“He is not guilty of any crime. But you have a custom of asking me to release one prisoner each year at Passover. Would you like me to release this ‘King of the Jews’?” But they shouted back, “No! Not this man. We want Barabbas!” (Barabbas was a revolutionary.) (John 18:38-40)
Relate: When we hear the name “Jesus” we think of a very specific person. For different people His name might mean different things, one might call Him a prophet, another a rabbi, a third a revolutionary while I call Him the one and only Son of God. No matter what our views on Him might be, we are each referring to a very specific person. Funny thing is, the name “Jesus” was actually an incredibly common name in His own time. That most famous of historians, Josephus, actually records nineteen people with that name in two of his four books. Of those nineteen, four of them were even high priests.
It was Jesus bar Pandira who many scholars believed founded the Essenes, a group of Jewish monks famous for the Dead Sea Scrolls. This Jesus was considered a wonder worker who made a career out of end time prophesy. He managed to upset the Maccabean king of his time and ended up being hung on a tree on the eve of the Passover.
There is also Jesus bar Gamala. He was the leader of the peace party inside the city of Jerusalem while it was being besieged in 68-69 AD. He carried out negotiations with the leaders of the Idumeans who had the city under siege (James and John, the sons of Susa). Unfortunately, those negotiations led nowhere and Jesus was killed when the city fell.
We also have Jesus bar Thebuth in the city of Jerusalem at the same time, but he didn’t die. He bought his life. You see, he had the fortune of being the high priest at the time and he stole some of the goods from the Temple which he traded away to the besiegers to save his own neck.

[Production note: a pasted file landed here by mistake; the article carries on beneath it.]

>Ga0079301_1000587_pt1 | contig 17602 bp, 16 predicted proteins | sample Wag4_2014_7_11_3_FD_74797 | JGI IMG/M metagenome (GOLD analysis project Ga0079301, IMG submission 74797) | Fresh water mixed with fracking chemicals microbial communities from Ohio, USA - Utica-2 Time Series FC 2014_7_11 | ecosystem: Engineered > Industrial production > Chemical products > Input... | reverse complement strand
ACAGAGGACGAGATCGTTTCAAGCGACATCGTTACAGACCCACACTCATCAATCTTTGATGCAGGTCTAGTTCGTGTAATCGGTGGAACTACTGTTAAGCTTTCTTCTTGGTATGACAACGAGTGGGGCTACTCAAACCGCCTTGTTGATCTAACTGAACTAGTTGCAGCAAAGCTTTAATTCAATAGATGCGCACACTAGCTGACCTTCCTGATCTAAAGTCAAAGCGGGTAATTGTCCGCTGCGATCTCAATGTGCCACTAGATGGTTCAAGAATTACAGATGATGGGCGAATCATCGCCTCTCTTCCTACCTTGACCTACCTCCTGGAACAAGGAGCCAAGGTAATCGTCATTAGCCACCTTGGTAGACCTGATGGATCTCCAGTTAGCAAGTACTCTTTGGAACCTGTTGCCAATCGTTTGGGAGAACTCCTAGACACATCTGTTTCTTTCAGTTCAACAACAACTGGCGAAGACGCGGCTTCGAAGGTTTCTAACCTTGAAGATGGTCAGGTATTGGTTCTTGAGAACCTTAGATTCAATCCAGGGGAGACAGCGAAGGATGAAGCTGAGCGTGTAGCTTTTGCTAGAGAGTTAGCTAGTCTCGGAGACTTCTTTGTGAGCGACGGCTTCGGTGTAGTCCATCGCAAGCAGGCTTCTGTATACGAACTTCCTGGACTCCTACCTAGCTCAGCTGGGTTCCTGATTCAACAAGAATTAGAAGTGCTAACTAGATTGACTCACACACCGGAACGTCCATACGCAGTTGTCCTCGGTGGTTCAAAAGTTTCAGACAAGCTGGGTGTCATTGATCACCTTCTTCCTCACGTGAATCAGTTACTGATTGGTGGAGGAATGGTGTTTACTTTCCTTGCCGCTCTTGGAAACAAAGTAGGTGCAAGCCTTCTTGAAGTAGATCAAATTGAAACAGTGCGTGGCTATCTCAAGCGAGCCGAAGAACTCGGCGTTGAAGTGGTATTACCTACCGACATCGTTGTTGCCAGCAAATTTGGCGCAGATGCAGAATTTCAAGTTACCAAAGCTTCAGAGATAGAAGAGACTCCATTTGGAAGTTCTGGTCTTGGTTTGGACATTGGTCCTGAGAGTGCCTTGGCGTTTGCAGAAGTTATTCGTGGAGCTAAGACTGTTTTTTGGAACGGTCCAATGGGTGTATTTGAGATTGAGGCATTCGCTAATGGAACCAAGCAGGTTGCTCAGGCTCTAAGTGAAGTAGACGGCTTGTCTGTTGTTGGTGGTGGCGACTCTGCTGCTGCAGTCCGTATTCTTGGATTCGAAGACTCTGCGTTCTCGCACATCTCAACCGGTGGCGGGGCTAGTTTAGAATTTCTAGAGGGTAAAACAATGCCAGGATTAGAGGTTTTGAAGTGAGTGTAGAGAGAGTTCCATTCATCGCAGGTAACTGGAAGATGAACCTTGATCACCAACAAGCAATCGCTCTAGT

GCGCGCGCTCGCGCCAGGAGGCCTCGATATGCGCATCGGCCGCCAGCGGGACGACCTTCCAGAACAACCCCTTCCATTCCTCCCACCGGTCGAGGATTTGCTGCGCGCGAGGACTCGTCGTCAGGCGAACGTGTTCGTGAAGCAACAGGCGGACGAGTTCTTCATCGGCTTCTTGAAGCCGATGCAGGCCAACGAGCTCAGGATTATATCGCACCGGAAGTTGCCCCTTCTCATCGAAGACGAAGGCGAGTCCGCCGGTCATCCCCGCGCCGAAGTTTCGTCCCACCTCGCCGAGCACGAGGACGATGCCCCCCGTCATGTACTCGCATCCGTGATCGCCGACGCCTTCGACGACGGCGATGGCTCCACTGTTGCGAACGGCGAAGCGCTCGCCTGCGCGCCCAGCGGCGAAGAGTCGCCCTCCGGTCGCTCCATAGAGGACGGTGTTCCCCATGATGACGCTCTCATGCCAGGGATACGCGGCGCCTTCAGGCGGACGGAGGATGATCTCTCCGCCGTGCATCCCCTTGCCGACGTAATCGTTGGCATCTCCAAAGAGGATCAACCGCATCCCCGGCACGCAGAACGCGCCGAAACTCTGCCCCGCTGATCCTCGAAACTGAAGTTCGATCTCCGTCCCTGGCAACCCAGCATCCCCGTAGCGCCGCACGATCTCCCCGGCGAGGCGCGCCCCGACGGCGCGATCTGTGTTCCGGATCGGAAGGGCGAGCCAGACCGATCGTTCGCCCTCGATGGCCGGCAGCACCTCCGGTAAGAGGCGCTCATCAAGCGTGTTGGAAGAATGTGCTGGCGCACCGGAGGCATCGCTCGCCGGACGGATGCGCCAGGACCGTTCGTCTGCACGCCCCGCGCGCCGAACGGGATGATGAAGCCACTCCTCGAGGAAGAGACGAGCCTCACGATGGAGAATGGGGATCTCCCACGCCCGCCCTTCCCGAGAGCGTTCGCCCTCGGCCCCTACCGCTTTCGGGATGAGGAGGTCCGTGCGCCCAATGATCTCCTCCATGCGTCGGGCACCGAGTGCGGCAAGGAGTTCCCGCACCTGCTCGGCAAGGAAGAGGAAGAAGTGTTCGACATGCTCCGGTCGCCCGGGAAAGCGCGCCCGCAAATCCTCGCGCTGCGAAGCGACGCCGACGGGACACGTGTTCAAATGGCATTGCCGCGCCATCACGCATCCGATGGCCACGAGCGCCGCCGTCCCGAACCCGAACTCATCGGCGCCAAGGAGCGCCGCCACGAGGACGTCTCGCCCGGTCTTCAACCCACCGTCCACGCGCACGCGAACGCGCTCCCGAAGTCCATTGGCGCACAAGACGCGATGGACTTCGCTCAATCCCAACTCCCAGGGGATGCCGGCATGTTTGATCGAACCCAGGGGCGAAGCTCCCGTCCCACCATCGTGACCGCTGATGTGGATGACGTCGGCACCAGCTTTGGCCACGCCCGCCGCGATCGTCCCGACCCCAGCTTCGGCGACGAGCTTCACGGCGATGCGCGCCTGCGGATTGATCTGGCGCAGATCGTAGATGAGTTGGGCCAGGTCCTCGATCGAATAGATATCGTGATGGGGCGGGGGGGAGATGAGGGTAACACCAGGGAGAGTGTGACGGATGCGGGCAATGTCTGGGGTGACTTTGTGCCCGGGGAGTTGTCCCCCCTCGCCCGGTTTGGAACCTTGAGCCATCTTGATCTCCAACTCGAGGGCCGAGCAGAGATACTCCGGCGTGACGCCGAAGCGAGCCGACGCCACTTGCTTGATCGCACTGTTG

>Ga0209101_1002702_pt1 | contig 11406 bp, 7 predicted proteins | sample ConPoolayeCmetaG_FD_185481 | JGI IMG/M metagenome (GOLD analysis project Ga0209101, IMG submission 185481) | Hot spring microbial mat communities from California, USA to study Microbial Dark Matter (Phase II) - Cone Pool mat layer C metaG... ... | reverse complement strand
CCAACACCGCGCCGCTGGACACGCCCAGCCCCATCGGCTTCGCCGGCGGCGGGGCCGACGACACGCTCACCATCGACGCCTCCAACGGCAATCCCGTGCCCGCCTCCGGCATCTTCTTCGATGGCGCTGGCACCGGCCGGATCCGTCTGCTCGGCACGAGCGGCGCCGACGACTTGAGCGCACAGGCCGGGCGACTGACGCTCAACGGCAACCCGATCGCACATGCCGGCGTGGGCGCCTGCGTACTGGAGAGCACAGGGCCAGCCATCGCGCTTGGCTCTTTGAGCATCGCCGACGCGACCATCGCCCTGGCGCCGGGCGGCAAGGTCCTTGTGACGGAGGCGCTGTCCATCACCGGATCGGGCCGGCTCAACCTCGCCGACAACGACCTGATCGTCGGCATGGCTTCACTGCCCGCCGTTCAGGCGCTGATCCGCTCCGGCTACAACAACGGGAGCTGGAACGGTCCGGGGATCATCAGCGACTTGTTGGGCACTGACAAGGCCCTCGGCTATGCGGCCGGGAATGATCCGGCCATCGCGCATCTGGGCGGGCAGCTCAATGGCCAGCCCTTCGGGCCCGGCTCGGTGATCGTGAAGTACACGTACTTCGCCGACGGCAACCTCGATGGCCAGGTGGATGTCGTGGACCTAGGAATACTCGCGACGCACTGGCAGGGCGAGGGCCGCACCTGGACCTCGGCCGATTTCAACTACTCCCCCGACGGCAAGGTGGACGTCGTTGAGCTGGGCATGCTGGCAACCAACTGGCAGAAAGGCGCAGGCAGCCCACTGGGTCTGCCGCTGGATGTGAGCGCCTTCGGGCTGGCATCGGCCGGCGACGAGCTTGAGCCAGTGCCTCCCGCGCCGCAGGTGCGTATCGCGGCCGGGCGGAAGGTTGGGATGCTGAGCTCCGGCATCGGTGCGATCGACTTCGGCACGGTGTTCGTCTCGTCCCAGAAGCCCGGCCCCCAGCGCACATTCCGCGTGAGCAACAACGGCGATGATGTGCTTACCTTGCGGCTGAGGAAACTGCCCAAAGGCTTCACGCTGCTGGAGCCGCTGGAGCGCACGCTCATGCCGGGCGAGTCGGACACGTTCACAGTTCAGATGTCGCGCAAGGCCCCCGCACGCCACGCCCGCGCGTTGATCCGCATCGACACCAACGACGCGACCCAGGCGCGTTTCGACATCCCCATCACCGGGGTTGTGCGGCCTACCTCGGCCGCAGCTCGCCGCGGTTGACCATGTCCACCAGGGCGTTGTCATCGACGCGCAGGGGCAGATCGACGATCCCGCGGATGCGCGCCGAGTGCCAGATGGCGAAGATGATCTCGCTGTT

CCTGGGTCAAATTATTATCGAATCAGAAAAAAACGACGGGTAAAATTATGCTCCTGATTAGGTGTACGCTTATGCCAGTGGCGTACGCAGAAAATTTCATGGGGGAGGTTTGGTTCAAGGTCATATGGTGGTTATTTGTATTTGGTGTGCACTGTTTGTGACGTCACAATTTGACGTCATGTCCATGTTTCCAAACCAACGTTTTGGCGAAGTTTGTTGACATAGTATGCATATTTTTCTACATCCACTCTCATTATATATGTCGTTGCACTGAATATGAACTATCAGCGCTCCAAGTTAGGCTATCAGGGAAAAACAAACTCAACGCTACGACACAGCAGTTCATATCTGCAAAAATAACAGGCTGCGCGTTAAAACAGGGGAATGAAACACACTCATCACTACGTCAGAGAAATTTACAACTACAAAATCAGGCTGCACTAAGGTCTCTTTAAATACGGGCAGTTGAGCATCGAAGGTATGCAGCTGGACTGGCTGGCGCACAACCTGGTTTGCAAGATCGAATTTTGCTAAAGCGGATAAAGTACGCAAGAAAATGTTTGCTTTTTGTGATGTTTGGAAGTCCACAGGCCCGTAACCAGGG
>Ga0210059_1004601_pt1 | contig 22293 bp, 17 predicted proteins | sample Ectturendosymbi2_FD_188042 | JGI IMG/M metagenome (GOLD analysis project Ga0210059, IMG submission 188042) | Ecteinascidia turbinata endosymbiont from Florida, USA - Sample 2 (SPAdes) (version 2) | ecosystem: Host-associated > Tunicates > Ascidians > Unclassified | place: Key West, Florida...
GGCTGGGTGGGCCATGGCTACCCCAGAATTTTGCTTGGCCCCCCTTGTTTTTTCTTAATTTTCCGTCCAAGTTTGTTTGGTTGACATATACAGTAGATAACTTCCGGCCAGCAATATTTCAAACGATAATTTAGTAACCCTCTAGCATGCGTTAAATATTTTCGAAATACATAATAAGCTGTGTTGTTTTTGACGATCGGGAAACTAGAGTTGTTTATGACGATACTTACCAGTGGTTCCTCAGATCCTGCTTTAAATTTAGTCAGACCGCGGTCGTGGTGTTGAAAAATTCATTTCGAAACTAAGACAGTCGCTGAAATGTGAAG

Jesus bar Ananias bears some similarities to the Jesus we know. In 62 AD he gets up and starts saying some very disturbing things about the coming destruction of the Temple. This upsets the authorities enough that they hand him over to the Romans. The Romans whip him, declare him a madman and then let him go. Seven years later he could still be found inside Jerusalem yelling out in broken repetition, “Woe to the city and the temple and the people!” Like a broken record he kept yelling out the same thing over and over again until he finally added the last time, “and woe to me also.” Immediately a stone flung from a ballista scored a direct hit on this unfortunate prophet.
There was another Jesus who was crucified by the Romans in the town of Lydda around 75 years after the Messiah. Then there’s the Jesus that Paul refers to in his letter to the Colossians. The book of Ecclesiasticus, found in the Catholic versions of the Bible, was written by Jesus ben Sirach. Even that guy who led the Israelites into the promised land after the death of Moses, the guy for whom the sixth book of every Bible is named, shares the same Hebrew name as Jesus.
Of all the people named Jesus in Jewish history, there are two that I really want to focus on here. The first is Jesus of Nazareth and the second Jesus bar Abbas, son of the father, or perhaps his name was Jesus bar Rabbis, son of the rabbi. Legend has been raised around this second Jesus that in his past he became frustrated with the cruel oppression of Roman tyranny and desperately wanted to do something about it. Jesus left his home and joined a group of freedom fighters known as the sicarii. The sicarii is actually a type of knife that these violent bandit/heroes would use. One of their most common tactics would be to hide the knife inside a loose cloak and pull it out in a crowd when assassinating a prominent Roman or a Jewish collaborator then melting away with the panicked crowd. Even a high priest was killed inside the Temple in this way.